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Few New Jersey Counties Plan to Replace Electronic Voting Machines by 2020

Over a decade ago, New Jersey recognized the threat of paperless voting systems by requiring a paper record of votes. However, the state never set a deadline for counties to replace paperless machines. Eighteen of 21 counties in New Jersey still use direct recording electronic (DRE) voting machines that do not produce a paper record.

New Jersey is among 11 states that continue to use paperless voting to some degree.

Last month, the AAAS Center for Scientific Evidence in Public Issues (EPI Center) called every county election office in New Jersey to discuss whether they plan to purchase new voting systems. We spoke with election officials in 15 of 21 counties in New Jersey, representing nearly 78 percent of the state’s population.

Eleven of the counties do not plan to replace voting machines before the 2020 election. Over half of New Jersey residents live in these counties. Many county officials indicated that they were looking at new machines but said they do not have a timeline for buying new machines and have not yet requested funds to purchase machines.

Many officials expressed confidence in the security of their current DRE systems. The only specific concern with DREs mentioned was that federal legislation may not support them in the future.

County officials listed a number of factors that influence their selection of voting systems, including the cost of machines, security, the familiarity of machines to ones currently in use as well as limited capacity to store paper ballots. When considering systems that generate a paper ballot, either by machine or hand, two election officials expressed concern that paper ballots are wasteful.

Three counties in New Jersey -- Union, Middlesex and Warren -- recently purchased ES&S ExpressVote XL machines, a type of ballot marking device, and an additional county plans to buy machines before the 2020 presidential election. Officials cited the similarity of the ExpressVote XL to their existing DREs as a significant factor in their decision.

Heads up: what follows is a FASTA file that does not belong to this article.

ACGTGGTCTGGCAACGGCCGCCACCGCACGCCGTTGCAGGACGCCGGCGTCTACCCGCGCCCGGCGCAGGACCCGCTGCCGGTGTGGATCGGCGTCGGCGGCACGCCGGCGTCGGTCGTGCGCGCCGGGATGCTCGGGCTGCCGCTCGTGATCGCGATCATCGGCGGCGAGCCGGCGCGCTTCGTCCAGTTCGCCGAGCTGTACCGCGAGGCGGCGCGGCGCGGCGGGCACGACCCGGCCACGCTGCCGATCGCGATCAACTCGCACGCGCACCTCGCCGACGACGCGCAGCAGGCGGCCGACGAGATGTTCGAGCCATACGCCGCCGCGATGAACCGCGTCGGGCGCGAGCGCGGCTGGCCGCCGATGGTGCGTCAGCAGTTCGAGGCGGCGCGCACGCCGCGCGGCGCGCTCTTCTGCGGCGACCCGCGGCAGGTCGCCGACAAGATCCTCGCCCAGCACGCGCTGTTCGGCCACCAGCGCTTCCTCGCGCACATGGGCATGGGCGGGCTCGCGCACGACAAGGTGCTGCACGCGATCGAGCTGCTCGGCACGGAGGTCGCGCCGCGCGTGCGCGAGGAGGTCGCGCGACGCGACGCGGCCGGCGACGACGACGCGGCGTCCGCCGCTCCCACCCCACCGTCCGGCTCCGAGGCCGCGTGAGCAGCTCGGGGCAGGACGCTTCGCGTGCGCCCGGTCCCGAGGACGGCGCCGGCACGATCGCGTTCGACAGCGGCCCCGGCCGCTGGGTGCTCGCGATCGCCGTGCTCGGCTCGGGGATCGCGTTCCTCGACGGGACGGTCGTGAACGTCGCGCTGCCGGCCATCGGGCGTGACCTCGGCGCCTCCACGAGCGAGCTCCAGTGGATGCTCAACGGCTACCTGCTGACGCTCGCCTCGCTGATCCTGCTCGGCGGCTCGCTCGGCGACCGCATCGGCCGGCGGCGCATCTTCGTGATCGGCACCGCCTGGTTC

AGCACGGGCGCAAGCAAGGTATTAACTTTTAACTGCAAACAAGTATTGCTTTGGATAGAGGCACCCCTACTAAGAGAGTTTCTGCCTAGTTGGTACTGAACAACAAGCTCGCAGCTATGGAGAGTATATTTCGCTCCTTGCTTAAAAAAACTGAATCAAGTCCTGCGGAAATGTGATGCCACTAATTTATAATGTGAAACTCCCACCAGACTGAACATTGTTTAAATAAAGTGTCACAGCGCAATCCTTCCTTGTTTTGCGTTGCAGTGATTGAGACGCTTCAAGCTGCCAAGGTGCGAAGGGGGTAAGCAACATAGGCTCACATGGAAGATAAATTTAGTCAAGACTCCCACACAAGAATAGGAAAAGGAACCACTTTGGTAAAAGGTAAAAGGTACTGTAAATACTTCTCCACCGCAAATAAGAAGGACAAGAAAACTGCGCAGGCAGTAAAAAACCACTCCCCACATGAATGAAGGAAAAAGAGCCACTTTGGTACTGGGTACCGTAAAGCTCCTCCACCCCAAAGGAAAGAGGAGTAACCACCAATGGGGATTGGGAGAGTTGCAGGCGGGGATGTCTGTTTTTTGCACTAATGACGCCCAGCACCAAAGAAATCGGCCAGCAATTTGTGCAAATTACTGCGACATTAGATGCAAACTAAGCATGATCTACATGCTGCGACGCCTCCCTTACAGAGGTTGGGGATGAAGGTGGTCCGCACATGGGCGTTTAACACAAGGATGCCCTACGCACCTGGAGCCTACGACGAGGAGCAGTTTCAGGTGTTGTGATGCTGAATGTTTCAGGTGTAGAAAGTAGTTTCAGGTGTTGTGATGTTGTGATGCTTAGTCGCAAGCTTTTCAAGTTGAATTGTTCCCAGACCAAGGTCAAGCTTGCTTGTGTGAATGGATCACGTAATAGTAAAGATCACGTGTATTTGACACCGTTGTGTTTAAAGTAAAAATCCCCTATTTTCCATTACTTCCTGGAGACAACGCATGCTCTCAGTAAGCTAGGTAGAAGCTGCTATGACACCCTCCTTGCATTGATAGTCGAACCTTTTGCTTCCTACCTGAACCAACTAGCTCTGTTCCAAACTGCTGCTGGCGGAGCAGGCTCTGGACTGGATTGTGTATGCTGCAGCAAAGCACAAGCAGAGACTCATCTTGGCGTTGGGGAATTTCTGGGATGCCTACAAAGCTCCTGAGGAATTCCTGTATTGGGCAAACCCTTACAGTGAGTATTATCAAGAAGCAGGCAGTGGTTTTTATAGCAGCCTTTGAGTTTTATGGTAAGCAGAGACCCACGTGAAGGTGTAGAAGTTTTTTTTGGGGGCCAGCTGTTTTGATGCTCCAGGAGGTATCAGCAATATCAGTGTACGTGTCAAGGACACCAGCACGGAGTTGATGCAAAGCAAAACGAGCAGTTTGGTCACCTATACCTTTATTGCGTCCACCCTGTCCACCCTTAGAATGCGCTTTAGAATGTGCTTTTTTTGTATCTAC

In the past year, five counties in New Jersey tested ballot marking devices and conducted pilots of risk-limiting audits (RLA) as part of a federal grant of funds to purchase more secure machines. Four other counties indicated they would be interested in holding RLA pilots in the future. Most officials indicated they look to the state for information on RLAs.

Designed to provide statistical evidence of whether a vote result is inaccurate with a high level of confidence, RLAs are less expensive and resource-intensive than traditional recounts. RLAs require an auditable paper trail, highlighting one of the major weaknesses of the DRE systems still used in most New Jersey counties.

At the EPI Center, our goal is to make it easier for people to access scientific evidence and integrate that evidence into their decision-making process. The EPI Center voting security and technology initiative focuses on assisting local, state and federal officials. In many states, county officials are responsible for selecting and purchasing machines and most will make the decision just once in their career. The federal U.S. Election Assistance Commission (EAC) issues guidelines for voting systems, however, they are voluntary and all the machines on the market have been certified to 2005 standards, none have been certified to the 2015 standards. Earlier this year the EAC released draft updated guidelines that establish stricter standards that voting system be auditable and enable evidence-based elections. DRE systems would not meet these new guidelines.

In 2018, the National Academies of Science, Engineering, and Medicine issued a report, Securing the Vote: Protecting American Democracy with recommendations. The committee of computer science and cybersecurity experts, legal and election scholars, social scientists, and election officials concluded that all local, state, and federal elections should be conducted using human-readable paper ballots, marked by either hand or ballot marking devices, by the 2020 elections. Ensuring each ballot is recorded in a paper trail that is routinely audited in an efficient, statistically-sound way limits the risk that errors or attacks can affect election results.

The EPI Center is sharing the scientific evidence with local and state officials and urging them to implement voting systems that meet basic security requirements such as auditable paper ballots, voter verification, and separate systems for marking and tabulating ballots. When voters head to the polls in any election – local, state or federal – they need to know their vote will count.